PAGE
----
Popular Spiders News and Current Events

Popular Spiders News and Current Events, Spiders News Articles.
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Nature hits rewind
The study of evolution is revealing new complexities, showing how the traits most beneficial to the fitness of individual plants and animals are not always the ones we see in nature. Instead, new research by McMaster behavioural scientists shows that in certain cases evolution works in the opposite direction, reversing individual improvements to benefit related members of the same group. (2019-03-19)

New pathways for sustainable agriculture
Diversity beats monotony: a colourful patchwork of small, differently used plots can bring advantages to agriculture and nature. This is the result of a new study by the University of Würzburg. (2019-04-08)

The fear of losing control and its role in anxiety disorders
Did you lock the front door? Did you double-check? Are you sure? If this sounds familiar, perhaps you can relate to people with obsessive-compulsive disorder (OCD). Help may be on the way. New Concordia research sheds light on how the fear of losing control over thoughts and actions impacts OCD-related behavior, including checking. (2017-12-13)

Nature's smallest rainbows, created by peacock spiders, may inspire new optical technology
The mechanism behind these tiny rainbows may inspire new color technology, but wouldn't have been discovered without research combining basic natural history with physics and engineering. These super iridescent spider scales can be used to overcome current limitations in spectral manipulation, and to reduce the size of optical spectrometers for applications where fine-scale spectral resolution is required in a very small package, notably instruments on space missions, or wearable chemical detection systems. (2018-01-02)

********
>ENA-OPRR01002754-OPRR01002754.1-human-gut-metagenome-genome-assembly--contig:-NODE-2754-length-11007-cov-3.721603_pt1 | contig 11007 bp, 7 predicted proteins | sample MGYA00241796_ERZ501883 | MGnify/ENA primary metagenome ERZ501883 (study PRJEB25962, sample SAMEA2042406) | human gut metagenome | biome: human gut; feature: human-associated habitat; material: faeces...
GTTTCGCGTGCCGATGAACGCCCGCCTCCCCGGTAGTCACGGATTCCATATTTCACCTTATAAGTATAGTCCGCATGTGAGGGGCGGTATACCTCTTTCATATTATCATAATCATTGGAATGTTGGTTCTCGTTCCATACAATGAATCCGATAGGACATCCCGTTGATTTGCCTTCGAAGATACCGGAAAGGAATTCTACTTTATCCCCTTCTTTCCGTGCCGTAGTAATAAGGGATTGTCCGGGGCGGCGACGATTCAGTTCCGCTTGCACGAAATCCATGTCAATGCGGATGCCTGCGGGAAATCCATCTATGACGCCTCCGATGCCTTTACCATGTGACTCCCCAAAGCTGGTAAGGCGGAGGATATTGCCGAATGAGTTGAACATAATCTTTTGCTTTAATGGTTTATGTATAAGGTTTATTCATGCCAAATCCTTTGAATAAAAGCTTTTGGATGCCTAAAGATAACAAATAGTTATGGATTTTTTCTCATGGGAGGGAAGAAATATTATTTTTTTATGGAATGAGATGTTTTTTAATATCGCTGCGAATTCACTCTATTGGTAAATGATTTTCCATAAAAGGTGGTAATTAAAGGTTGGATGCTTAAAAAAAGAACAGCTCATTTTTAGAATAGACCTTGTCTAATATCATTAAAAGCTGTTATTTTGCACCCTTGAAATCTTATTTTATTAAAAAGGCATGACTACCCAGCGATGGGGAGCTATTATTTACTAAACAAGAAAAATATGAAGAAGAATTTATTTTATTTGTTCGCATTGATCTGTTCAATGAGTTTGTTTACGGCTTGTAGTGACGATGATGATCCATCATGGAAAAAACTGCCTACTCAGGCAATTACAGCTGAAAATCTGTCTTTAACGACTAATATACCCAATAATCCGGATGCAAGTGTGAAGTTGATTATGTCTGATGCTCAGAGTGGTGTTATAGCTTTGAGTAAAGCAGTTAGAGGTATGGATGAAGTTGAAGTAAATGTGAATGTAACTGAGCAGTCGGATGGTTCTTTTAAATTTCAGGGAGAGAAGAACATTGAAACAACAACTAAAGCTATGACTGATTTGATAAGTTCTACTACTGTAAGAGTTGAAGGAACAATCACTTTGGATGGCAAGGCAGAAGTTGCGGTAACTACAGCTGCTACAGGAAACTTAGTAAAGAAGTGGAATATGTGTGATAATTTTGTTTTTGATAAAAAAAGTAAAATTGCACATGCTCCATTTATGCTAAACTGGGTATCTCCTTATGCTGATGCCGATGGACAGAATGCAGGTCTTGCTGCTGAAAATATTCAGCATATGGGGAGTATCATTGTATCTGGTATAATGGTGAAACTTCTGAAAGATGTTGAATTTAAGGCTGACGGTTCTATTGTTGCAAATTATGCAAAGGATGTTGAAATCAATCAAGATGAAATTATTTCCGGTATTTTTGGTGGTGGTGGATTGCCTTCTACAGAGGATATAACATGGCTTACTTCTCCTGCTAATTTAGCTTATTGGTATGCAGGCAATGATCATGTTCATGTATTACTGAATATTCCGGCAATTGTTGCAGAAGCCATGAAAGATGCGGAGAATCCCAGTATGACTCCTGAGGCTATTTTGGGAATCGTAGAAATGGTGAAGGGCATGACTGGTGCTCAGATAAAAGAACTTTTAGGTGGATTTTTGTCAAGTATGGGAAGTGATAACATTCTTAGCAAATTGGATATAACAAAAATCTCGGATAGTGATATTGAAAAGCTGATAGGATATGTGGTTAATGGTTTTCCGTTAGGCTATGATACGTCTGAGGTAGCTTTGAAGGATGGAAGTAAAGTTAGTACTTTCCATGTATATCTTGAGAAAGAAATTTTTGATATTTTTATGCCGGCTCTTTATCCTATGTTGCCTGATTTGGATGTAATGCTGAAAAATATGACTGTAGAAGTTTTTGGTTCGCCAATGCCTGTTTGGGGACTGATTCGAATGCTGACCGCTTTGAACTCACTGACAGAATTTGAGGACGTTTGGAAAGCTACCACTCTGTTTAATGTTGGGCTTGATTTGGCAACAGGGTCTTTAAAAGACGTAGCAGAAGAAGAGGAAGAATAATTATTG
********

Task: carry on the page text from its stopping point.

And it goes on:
New species of marine spider emerges at low tide to remind scientists of Bob Marley
It was 02:00h on 11 January 2009 when the sea along the coastline of Australia's 'Sunshine State' of Queensland receded to such an extent that it exposed a population of water-adapted spiders. The observant researchers, who would later describe this population as a species new to science, were quick to associate their emergence with Bob Marley's song 'High Tide or Low Tide'. Their study is published in the open access journal Evolutionary Systematics. (2017-12-22)

Yale study offers new paradigm on ecosystem ecology
Predators have considerably more influence than plants over how an ecosystem functions, according to a Yale study published today in Science. (2008-02-14)

How the brain fights off fears that return to haunt us
Neuroscientists have discovered a group of neurons that are responsible when a frightening memory re-emerges unexpectedly, like Michael Myers in every 'Halloween' movie. The finding could lead to new recommendations about when and how often certain therapies are deployed for the treatment of anxiety, phobias and post-traumatic stress disorder (PTSD). (2019-04-01)

Scientists investigate how different houses and lifestyles affect which bugs live with us
Humans have lived under the same roof with bugs since we first began building shelters 20,000 years ago. Now, scientists are studying how physical factors of our homes -- from the floor plan and the number of windows to even how tidy we are -- may play a role in the diversity of the multi-legged communities populating the indoor environment. (2017-11-10)

UC biologists peek into the past to see the future through tiny spider eyes
Biologists at UC look to the past for early genetic development of tiny spider and insect eyes to find potential for research into human visual challenges. (2018-01-11)

Fastest spin on Earth? For animals that rely on legs, scientists say one spider takes gold